By Kareema Vernon
The College is currently in the final stage of recruitment for its next chief of police. The search committee held three forums in the Library Auditorium, one for each of the final three candidates — the College’s Interim Chief of Police Timothy Grant, Lt. Christopher Cherbini of Marlboro Police Department and Administrative Sergeant Brian Melnick at Princeton University Department of Public Safety.
The candidates discussed why they should be chosen for the position with the many stakeholders in attendance to allow the committee to receive feedback from the public.
Cherbini spoke first at the March 19 forum, followed by Melnick who spoke on March 23. Grant spoke at the final forum on March 26.
Cherbini discussed his work with the Marlboro Police Department. Cherbini also talked about his experience working at the college level as an adjunct professor of criminal justice at Brookdale Community College. Many students are afraid or distrustful of police and do not know when to talk to officers, according to Cherbini.
Cherbini understands that there are different programs and resources at the College that will help students gain confidence and trust in officers. He is an advocate for de-escalation training when it comes to dealing with violence and mental health issues.
“I think safety is a big thing,” Cherbini said. “I’m into being a partner because it can’t be me — it has to be a team.”
If given the position, Cherbini plans on applying the skills he gained from his previous experiences in community policing.
Grant shared his experiences as the College’s interim chief of Campus Police for the past year, as well as his experience as a captain for Campus Police, a position he held for eight years. Grant made it clear that he wanted to focus on the effectiveness of Campus Police in terms of how officers handle complaints and other daily duties.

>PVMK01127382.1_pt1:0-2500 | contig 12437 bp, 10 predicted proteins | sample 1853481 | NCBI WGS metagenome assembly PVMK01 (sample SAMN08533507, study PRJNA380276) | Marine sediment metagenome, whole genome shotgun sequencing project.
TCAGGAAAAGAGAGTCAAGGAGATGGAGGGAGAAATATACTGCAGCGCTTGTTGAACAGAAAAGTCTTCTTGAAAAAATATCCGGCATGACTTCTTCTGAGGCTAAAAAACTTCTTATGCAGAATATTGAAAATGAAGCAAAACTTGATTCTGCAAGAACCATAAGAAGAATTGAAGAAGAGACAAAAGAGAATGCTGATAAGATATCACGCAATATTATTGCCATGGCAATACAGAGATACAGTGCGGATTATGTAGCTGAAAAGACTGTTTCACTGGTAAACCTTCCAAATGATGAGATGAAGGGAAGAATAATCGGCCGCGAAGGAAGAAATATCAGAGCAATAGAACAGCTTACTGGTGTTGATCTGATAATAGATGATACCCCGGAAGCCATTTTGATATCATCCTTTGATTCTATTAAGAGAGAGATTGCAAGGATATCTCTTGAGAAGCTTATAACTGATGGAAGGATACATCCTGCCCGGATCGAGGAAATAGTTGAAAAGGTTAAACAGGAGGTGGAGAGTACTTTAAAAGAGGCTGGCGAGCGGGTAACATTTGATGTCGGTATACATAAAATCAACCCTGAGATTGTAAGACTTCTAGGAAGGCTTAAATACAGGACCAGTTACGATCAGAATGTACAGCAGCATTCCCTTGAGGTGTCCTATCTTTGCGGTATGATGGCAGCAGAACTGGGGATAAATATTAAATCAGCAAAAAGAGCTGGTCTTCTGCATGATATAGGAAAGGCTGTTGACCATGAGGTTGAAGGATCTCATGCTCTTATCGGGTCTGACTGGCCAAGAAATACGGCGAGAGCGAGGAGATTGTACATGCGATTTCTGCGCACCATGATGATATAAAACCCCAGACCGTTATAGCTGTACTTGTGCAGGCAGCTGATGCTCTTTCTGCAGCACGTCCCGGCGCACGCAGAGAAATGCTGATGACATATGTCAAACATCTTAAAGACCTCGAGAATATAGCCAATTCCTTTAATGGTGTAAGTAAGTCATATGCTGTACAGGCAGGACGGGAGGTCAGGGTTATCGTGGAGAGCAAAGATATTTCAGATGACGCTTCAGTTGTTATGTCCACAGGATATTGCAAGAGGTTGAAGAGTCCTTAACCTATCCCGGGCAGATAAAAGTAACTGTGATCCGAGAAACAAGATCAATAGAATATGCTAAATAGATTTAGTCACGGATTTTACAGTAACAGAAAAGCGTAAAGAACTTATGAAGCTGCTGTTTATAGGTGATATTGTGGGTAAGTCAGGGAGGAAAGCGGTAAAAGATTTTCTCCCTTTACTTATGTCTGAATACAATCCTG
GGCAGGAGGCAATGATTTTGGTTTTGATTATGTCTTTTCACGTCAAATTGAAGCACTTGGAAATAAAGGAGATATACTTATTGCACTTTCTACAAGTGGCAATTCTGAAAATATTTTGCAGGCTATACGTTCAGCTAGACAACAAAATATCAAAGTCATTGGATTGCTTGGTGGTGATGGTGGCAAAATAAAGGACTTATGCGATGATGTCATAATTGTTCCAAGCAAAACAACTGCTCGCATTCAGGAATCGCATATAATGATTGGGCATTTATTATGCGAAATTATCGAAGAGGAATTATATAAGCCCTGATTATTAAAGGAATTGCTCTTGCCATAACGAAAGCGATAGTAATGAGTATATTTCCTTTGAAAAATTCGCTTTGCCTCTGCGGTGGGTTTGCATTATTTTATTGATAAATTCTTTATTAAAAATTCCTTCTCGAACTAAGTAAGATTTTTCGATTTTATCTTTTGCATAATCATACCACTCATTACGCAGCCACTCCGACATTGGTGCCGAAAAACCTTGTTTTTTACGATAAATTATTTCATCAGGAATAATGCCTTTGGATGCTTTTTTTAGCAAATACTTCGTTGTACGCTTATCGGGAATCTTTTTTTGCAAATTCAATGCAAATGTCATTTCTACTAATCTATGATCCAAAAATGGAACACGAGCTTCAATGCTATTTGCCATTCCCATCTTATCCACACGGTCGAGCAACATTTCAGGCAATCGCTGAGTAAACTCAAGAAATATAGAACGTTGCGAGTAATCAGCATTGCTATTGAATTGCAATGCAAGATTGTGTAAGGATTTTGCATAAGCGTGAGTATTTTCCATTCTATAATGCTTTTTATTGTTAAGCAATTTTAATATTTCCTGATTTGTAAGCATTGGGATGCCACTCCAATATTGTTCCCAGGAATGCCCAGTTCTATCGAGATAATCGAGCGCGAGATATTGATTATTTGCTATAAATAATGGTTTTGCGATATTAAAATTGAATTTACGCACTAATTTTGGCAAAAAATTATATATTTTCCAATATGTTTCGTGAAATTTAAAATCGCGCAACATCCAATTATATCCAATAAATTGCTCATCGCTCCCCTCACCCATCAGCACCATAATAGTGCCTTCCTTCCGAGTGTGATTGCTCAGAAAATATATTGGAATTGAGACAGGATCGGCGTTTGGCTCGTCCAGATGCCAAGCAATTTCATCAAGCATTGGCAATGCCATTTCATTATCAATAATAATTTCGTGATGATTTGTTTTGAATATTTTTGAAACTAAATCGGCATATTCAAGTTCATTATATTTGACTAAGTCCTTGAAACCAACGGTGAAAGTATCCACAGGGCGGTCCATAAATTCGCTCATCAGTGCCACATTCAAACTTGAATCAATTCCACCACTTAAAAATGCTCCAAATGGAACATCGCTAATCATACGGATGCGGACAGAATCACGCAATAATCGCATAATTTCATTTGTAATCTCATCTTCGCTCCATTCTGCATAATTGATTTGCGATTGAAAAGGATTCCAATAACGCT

Grant said that Campus Police has multiple training sessions for its officers, one of which teaches them how to properly use body cameras. Campus Police also held an active shooter training session during winter break to educate Campus Police officers, members of the Ewing Township Police Department, New Jersey Human Services Police and student volunteers on how to respond to an active shooter situation. More than 35 students work with Campus Police, assisting them with general office work, according to Grant.
Melnick spoke about his previous policing work at Princeton University. Melnick believes that the police department should be more incorporated into the College, and officers should learn how to be more proactive about working with the community by reaching out to student groups.
The threat of violence, terrorism and mental illness are three of the major issues that students face today, according to Melnick.
“I think service should always come before enforcement,” Melnick said.
Melnick discussed the latest advances that have occurred within police departments across the state, as well as the safety of the community.
“I’m a big believer in body cameras and car cameras,” he said.
Body cameras will help the police as long as they are doing their job correctly, according to Melnick, who wants to make Campus Police one of the most visible departments if given the opportunity.
Jonathan Blair, a staff member who works in the College’s IT Networking Department, attended all three forums. Blair believes that whichever candidate is chosen should focus on finding the right balance between policy and a working relationship with students.
“I think that all three candidates have positive things about them,” Blair said.
Liz Bapasola, the assistant vice president for Student Affairs, was also in attendance at the forums.
“I thought all the candidates handled themselves well,” she said.
The final decision for the College’s next chief of police will be announced in mid-April.